However, Mokaila’s proposition has since its national publication attracted scrutiny and realized a different reception. Renowned Human Rights lawyer and social justice activist, Kabo Motswagole observed the move as a knockout punch for low income earners. “A ban on such as the one proposed can only mean that those within a certain income bracket would be able to afford cars, particularly South African imports,” he said.
“It is very sad that this kind of law would be introduced in one of the most unequal societies in the world,’’ lamented the Gaborone based lawyer. Former Miss Botswana Judge who is a Policy specialist at Ministry of Youth Empowerment, Sports and Cultural Development, Lawrence Ookeditse was not in support of the proposal.
“I think the Minister would not be addressing the real issue. We have to craft our transport and communications policies in such a way that they promote ease of doing business and consequently job creation,’’ Ookeditse said. He said that Botswana currently has no Motor industry to protect by abolishing foreign imports.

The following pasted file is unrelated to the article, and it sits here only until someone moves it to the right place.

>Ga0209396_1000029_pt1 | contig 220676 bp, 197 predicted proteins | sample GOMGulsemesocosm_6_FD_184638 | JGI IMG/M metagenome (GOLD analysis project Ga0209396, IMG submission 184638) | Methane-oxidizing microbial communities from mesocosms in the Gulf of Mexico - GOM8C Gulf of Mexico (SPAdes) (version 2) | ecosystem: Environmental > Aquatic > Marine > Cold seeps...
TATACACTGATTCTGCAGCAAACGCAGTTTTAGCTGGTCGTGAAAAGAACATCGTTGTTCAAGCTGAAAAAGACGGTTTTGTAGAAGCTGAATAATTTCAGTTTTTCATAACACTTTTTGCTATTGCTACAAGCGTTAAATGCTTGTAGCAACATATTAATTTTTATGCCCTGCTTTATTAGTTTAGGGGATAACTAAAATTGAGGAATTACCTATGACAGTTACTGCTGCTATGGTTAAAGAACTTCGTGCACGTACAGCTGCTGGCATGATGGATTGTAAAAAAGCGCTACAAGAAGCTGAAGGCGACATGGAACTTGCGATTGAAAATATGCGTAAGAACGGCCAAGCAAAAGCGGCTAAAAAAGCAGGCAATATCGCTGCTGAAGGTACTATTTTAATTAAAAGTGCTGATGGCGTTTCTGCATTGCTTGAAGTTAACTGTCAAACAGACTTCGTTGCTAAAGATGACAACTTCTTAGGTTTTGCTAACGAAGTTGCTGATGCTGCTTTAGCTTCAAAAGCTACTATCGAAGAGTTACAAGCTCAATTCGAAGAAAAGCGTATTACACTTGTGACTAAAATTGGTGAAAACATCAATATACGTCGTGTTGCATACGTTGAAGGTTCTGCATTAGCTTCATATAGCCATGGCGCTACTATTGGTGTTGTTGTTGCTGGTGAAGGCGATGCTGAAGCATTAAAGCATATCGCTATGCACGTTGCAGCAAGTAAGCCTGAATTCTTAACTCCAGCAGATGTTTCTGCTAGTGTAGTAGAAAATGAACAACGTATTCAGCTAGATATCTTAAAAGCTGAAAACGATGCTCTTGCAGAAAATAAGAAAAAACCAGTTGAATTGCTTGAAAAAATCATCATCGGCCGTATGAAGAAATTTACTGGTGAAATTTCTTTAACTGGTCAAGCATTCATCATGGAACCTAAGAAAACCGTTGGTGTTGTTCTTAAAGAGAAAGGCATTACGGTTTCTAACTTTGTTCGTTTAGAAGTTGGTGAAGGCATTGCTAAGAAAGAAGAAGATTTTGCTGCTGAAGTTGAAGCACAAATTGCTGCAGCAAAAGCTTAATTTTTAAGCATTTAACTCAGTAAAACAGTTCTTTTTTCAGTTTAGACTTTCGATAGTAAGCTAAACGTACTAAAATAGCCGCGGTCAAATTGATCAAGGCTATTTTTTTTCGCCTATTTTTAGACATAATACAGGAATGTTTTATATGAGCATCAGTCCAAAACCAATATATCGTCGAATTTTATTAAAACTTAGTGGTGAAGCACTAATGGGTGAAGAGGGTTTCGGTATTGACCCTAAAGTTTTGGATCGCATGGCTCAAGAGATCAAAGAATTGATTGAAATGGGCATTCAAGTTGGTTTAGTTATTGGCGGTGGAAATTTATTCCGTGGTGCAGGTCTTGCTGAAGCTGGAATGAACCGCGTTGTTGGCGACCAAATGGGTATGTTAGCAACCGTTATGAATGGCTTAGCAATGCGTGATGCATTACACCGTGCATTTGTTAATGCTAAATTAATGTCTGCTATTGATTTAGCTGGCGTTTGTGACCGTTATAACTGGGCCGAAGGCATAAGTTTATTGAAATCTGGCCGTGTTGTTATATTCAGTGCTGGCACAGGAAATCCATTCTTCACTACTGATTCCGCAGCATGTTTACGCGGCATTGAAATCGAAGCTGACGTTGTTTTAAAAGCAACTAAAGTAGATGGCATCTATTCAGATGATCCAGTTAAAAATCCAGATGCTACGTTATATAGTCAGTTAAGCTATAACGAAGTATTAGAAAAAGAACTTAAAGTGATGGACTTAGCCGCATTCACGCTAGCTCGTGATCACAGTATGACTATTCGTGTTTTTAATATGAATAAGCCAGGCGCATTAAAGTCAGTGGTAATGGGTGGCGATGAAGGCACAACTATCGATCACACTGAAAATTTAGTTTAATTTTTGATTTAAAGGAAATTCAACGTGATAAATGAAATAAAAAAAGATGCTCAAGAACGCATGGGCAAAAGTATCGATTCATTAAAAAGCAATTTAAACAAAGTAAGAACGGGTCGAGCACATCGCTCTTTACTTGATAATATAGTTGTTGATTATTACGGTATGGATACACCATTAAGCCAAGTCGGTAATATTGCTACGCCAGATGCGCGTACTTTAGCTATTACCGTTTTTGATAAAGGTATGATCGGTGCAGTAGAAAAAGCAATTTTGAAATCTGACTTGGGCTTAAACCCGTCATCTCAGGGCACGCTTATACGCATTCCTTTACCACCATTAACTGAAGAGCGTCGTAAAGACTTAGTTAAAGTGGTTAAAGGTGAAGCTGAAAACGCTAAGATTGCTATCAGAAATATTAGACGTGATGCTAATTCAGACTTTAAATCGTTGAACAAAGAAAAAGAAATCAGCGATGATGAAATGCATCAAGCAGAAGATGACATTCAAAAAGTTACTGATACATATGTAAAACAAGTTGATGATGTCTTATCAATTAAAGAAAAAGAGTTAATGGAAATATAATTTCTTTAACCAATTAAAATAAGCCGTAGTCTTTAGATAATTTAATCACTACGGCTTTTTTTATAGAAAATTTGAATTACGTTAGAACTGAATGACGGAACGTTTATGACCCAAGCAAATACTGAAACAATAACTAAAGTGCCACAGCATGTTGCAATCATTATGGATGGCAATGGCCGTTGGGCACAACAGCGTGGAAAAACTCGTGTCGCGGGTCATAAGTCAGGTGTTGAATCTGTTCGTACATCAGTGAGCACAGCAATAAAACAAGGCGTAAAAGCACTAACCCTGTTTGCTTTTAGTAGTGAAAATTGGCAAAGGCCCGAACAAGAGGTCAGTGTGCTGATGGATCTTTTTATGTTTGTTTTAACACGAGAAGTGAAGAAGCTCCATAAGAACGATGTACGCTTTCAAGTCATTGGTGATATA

“It would be a very wrong amendment to adopt. There is no tangible motor manufacturing sector to protect. Such protectionism then will be misguided and indeed influenced by the other car dealers,’’ said Ookeditse. The outspoken job creation activists further advanced his argument by lashing out on government car supply tender beneficiaries as the influencers behind this move.
”Those who have won tenders to supply government with vehicles are resting on their laurels waiting for the next tender – they are not now using their money to build up car assembly plants – or at least manufacture just wipers, starring covers, something which would create employment for our youth, ’’ he explained.